Along with Charaka and Sushruta, Vagbhata forms the renowned trinity of scholars whose ideas and texts have become the foundations of Ayurveda. According to researchers, Vagbhata was most likely a Kashmiri Buddhist living in Sind (an area in Pakistan) during the 6th century . He was a disciple of Charaka and is said to have composed about 7000 verses in Sanskrit. Out of his many texts, the most important ones are Ashtanga Sangraha and Ashtanga Hridaya Samhita. His works contain many references to the Charaka Samhita and the Sushruta Samhita. Thus we can say that he built his theories upon existing knowledge created by Charaka and Sushruta.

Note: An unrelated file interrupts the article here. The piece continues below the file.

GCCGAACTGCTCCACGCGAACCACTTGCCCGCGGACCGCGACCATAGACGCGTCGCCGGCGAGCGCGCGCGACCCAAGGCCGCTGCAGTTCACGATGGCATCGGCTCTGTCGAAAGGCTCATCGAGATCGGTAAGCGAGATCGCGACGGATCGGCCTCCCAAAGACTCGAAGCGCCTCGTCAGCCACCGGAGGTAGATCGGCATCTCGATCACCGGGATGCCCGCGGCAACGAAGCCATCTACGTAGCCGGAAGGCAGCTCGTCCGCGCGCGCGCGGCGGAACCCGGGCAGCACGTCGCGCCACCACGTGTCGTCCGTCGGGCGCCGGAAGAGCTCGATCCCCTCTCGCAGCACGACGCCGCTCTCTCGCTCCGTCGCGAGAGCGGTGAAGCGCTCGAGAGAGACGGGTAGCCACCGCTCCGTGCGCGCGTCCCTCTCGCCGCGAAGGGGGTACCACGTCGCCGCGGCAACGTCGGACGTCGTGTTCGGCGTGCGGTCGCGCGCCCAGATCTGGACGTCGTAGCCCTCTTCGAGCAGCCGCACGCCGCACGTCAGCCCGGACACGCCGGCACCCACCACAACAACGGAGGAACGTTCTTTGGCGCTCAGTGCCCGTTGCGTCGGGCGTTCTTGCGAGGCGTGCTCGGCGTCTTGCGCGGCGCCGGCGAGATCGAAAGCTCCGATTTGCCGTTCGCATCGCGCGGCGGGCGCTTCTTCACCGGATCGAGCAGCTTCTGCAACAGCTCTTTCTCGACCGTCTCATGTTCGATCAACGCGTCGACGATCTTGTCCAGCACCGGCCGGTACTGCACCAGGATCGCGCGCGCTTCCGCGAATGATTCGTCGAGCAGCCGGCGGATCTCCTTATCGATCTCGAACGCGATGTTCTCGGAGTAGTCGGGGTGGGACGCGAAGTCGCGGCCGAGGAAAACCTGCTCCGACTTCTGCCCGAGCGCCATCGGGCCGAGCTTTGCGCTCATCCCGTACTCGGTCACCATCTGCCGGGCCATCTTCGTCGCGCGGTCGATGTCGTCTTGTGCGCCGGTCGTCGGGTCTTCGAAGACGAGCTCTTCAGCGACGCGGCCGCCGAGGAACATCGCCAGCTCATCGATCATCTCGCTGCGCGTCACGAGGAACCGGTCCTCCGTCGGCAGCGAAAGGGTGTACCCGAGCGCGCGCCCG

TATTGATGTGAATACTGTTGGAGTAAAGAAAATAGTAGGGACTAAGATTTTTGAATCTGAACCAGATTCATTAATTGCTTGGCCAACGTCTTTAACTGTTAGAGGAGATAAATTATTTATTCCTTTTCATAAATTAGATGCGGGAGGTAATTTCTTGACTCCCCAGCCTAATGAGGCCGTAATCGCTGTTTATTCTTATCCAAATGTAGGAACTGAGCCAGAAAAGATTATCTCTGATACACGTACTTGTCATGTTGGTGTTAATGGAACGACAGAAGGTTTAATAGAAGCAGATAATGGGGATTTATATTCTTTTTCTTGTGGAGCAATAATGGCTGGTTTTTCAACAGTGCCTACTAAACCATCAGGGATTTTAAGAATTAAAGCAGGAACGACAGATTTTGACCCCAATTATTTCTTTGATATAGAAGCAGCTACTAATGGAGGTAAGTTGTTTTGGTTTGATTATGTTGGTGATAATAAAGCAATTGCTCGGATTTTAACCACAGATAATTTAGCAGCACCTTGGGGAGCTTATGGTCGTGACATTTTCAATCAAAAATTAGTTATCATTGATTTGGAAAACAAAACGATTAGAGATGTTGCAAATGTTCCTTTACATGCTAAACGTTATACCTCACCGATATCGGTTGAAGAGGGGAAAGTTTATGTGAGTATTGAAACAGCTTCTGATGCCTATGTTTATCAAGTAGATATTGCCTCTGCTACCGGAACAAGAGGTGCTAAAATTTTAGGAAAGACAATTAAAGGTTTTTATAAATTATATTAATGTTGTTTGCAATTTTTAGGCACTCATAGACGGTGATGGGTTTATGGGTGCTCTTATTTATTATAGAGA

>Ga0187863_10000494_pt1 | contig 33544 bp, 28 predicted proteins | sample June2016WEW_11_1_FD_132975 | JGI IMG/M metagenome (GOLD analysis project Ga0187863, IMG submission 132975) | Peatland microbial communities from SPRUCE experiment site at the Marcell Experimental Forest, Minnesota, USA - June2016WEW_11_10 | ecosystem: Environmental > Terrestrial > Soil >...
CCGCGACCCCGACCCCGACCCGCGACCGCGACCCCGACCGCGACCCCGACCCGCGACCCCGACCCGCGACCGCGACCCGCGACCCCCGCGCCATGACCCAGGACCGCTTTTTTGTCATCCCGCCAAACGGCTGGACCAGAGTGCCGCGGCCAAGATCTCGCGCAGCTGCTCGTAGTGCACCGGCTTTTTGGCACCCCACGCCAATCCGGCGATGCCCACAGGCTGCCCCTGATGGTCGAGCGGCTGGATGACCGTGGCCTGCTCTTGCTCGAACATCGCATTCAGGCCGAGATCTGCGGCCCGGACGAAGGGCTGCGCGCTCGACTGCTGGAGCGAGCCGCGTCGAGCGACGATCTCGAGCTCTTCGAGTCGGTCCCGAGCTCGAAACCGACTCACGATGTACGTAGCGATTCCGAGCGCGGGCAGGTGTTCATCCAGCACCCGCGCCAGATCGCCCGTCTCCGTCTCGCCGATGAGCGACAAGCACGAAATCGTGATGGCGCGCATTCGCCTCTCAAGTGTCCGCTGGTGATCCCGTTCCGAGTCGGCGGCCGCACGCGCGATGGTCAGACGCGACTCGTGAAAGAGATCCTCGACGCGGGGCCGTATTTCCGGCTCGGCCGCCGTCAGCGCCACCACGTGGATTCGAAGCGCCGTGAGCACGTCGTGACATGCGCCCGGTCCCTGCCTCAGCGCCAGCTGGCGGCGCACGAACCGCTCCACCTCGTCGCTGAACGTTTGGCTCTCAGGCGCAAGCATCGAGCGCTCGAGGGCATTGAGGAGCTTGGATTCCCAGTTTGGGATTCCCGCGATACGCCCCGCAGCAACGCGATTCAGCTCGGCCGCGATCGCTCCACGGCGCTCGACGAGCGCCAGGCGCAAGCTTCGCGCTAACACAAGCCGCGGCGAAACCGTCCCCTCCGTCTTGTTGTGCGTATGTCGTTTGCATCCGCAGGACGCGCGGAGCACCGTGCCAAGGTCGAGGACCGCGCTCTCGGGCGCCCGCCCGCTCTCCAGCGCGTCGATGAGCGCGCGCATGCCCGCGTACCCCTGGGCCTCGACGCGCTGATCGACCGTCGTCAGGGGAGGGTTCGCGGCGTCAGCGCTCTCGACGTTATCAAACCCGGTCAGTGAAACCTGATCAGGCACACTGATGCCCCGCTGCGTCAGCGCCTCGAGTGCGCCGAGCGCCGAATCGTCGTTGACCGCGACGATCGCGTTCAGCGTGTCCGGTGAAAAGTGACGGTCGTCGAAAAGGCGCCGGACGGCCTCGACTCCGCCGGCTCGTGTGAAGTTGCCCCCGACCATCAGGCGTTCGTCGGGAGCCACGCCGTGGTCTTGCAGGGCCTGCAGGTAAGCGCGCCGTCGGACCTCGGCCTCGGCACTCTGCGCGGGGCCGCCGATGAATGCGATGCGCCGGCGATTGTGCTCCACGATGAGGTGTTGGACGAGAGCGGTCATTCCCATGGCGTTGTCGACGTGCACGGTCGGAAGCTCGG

The Ashtanga Hridaya Samhita is written in a poetic style, while the Ashtanga Sangraha is a much longer and extensive work. The latter work contains passages in verse and prose. The 'ashtanga' in the title refers to the eight sections of Ayurveda: Internal Medicine, Surgery, Gynaecology and Paediatrics, Rejuvenation Therapy, Aphrodisiac Therapy, Toxicology, Psychiatry or Spiritual Healing and ENT (ear, nose and throat). Because of the detailed nature of the treatise, there are many translations, including in Tibetan, Arabic and Persian languages.